The last few months of 2017 saw much coverage in the legal press about the commitment of both the Solicitors Regulation Authority and the Legal Services Board to require firms to be more transparent with clients in relation to the costs of their services – particularly in areas such as conveyancing, wills and family law. To judge from the below-the-line comments on a number of articles, the proposals have met with a mixed reception among practitioners.
They have also, however, triggered a wider discussion among the profession about the need for solicitors and firms to be open and transparent with clients in other areas. One area of particular interest in this sphere is the question of how firms are to respond to online reviews left by clients on review websites.
Transparency in dealing with complaints and client feedback is rightly seen as a feature of firms that are committed to improving standards of service and client care. An increasing part of the feedback loop is made up of reviews posted on review websites. These sites provide a developing space where clients can upload their experiences of solicitors and firms, and share information among would-be clients. In some instances, reviews provide constructive criticism of the performance of firms and solicitors. Motivated, outward-looking firms and solicitors who embrace review websites can then use those critiques to analyse their practice and raise standards.
However, the increased activity on these review websites raises unanswered questions as to the regulatory consequences of negative reviews. How much attention might the SRA pay to negative reviews? And how will such reviews be judged by the regulator? These questions are particularly significant when reviews suggest potential breaches of the SRA Principles.
The SRA encourages clients to raise complaints about quality of service with the Legal Ombudsman. Where the LeO finds a complaint that raises professional conduct issues, it can pass the matter on to the SRA. The regulator also asks that clients only raise with it directly matters where the principles may have been breached. In practice, clients have the further option to raise issues directly with firms under their complaints policies.
Particular issues arise where a client has not gone through these established channels but has instead posted a review online setting out a complaint which, on the face of it, includes allegations of breaches of principles and which, if made directly to the SRA, might be investigated.
How will the SRA respond to such reviews? Will it continue to rely only on established methods of notification of potential conduct issues? Or will it be more proactive, monitoring review websites and approaching firms on the basis of those reviews?
Would all reviews suggesting breach of principles be investigated, or will the SRA apply threshold criteria before investigating? If so, what do those criteria look like? And does a client’s failure to go through established channels mean the negative content of a review is any less meritorious?
In the case of reviews left anonymously (as permitted by some websites), might the SRA require the firm to identify the client and matter in question to enable the regulator to look into the issue?
A further complication is the risk that some negative reviews may be fake, malicious or exaggerated. By the same token, it is conceivable that some firms may seek to enhance their reputations by posting or encouraging others to post fake positive reviews, even perhaps adopting the ‘praise’ by using it as promotional material on their websites or elsewhere. The Competition and Markets Authority estimates that 1%-2% of reviews are fake (positive or negative). Therefore the effectiveness of steps taken by review websites to minimise this risk is also in issue.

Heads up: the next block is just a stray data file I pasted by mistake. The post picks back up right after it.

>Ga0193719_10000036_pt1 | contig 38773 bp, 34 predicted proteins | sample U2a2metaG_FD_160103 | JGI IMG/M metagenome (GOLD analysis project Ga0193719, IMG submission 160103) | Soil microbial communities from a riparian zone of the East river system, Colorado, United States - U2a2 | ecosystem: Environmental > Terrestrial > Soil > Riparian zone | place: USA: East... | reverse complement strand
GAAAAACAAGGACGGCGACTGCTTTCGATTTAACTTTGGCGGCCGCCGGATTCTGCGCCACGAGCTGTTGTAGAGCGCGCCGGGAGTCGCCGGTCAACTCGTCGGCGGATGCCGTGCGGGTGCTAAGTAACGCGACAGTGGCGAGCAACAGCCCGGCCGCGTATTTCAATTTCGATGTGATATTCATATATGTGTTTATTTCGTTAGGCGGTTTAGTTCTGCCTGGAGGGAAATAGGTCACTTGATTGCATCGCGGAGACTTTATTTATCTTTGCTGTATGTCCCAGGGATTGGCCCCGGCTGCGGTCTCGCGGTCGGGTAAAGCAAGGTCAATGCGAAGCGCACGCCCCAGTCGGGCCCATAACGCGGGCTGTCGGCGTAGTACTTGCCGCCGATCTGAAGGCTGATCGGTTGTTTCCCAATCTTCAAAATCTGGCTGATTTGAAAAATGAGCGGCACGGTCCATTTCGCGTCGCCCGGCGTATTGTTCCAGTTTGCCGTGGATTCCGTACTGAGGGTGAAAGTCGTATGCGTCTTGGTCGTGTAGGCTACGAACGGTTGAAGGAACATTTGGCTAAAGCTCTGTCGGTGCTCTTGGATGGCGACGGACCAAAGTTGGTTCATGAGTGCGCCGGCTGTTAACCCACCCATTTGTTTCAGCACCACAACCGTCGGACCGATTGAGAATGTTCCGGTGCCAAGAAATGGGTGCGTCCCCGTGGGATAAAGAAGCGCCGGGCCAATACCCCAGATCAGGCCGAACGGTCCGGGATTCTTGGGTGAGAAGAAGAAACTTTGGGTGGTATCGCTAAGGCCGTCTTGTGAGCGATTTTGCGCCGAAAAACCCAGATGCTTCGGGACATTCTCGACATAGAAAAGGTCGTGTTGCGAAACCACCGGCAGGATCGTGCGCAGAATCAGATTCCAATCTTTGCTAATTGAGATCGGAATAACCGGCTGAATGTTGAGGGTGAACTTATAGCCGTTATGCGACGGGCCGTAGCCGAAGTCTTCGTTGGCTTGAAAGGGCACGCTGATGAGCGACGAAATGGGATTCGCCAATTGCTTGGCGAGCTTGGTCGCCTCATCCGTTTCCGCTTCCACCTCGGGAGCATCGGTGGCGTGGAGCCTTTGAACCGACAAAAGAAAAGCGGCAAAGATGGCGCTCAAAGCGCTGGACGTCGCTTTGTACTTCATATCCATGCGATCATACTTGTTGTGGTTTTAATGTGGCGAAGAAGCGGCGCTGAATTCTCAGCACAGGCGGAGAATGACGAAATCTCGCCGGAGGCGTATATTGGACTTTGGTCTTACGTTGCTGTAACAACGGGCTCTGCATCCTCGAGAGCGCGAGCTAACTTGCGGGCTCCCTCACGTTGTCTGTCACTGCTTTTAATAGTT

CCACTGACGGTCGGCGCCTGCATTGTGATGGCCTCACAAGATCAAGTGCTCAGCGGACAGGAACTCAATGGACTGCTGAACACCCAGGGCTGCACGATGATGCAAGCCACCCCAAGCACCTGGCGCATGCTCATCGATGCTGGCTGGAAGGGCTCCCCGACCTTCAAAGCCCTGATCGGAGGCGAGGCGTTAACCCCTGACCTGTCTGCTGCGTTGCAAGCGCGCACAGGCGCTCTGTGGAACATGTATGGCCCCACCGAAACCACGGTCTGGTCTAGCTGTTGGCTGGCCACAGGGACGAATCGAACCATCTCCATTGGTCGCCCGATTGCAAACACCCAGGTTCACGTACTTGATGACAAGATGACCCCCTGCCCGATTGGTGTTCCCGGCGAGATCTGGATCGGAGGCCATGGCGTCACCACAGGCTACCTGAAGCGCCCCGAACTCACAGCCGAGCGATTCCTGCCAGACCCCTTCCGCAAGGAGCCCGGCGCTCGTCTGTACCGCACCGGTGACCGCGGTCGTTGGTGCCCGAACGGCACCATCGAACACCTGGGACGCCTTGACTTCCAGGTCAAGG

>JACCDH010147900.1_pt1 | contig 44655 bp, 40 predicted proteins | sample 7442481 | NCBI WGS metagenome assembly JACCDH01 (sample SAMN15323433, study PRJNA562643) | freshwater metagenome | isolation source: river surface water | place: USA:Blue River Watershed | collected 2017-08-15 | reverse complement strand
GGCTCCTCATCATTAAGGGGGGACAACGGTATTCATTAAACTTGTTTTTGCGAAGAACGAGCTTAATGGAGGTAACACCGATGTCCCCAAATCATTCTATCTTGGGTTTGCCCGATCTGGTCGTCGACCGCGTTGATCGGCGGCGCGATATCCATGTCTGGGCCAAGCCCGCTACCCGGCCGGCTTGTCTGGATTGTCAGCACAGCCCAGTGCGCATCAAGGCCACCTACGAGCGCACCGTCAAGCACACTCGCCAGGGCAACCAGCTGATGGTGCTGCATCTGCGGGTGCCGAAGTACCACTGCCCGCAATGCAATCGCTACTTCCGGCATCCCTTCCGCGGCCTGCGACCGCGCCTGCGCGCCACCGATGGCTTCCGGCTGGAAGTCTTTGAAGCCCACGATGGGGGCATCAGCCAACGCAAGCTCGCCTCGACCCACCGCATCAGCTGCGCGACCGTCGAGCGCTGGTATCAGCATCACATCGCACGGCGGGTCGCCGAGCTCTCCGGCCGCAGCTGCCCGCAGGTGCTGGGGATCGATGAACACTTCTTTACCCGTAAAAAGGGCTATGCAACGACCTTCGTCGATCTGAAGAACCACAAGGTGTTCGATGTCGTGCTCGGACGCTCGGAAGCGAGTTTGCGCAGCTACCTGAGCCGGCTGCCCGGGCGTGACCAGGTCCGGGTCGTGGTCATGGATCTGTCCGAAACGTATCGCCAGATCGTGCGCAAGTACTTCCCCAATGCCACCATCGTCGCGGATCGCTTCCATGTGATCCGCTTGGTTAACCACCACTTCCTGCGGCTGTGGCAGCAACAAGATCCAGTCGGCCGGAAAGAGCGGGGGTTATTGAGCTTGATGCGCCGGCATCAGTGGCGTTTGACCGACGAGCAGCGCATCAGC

Some review sites do have safeguards in place to protect against obviously false reviews – for example by requiring an email address on submitting the review or by engaging with the individual directly before publishing the review – but these are not filters which will reliably intercept false, malicious or exaggerated negative reviews in every case.
If the regulator takes a proactive approach, both the SRA and those about whom allegations are made online may well sink considerable time and resources into dealing with them: the SRA by monitoring reviews and engaging with firms; the firms by investigating and reporting back. It is unclear if data exists about whether online reviews have resulted in disciplinary action and therefore whether such resources would be well spent.
None of this is to say that transparency is not welcome or necessary, or that reviews posted online are generally unreliable. It is simply to raise the question of how the SRA and firms are to interpret and, if appropriate, act upon the publication of negative reviews which call into question compliance with the principles. Nor is it to say that firms should want to suppress genuine negative reviews online rather than reduce their number by raising standards.
It may be a judgement call in each case, dependent on the nature of the allegations and potential breach of principles; but it appears to be a live issue and one the profession and the SRA will increasingly have to wrestle with as the ‘tripadvisorisation’ of the market progresses.
Gideon Habel is an associate solicitor at Leigh Day. He was a lead solicitor on Leigh Day’s internal legal team during its successful defence of the SRA’s investigation and prosecution before the SDT (@Gideon_Habel)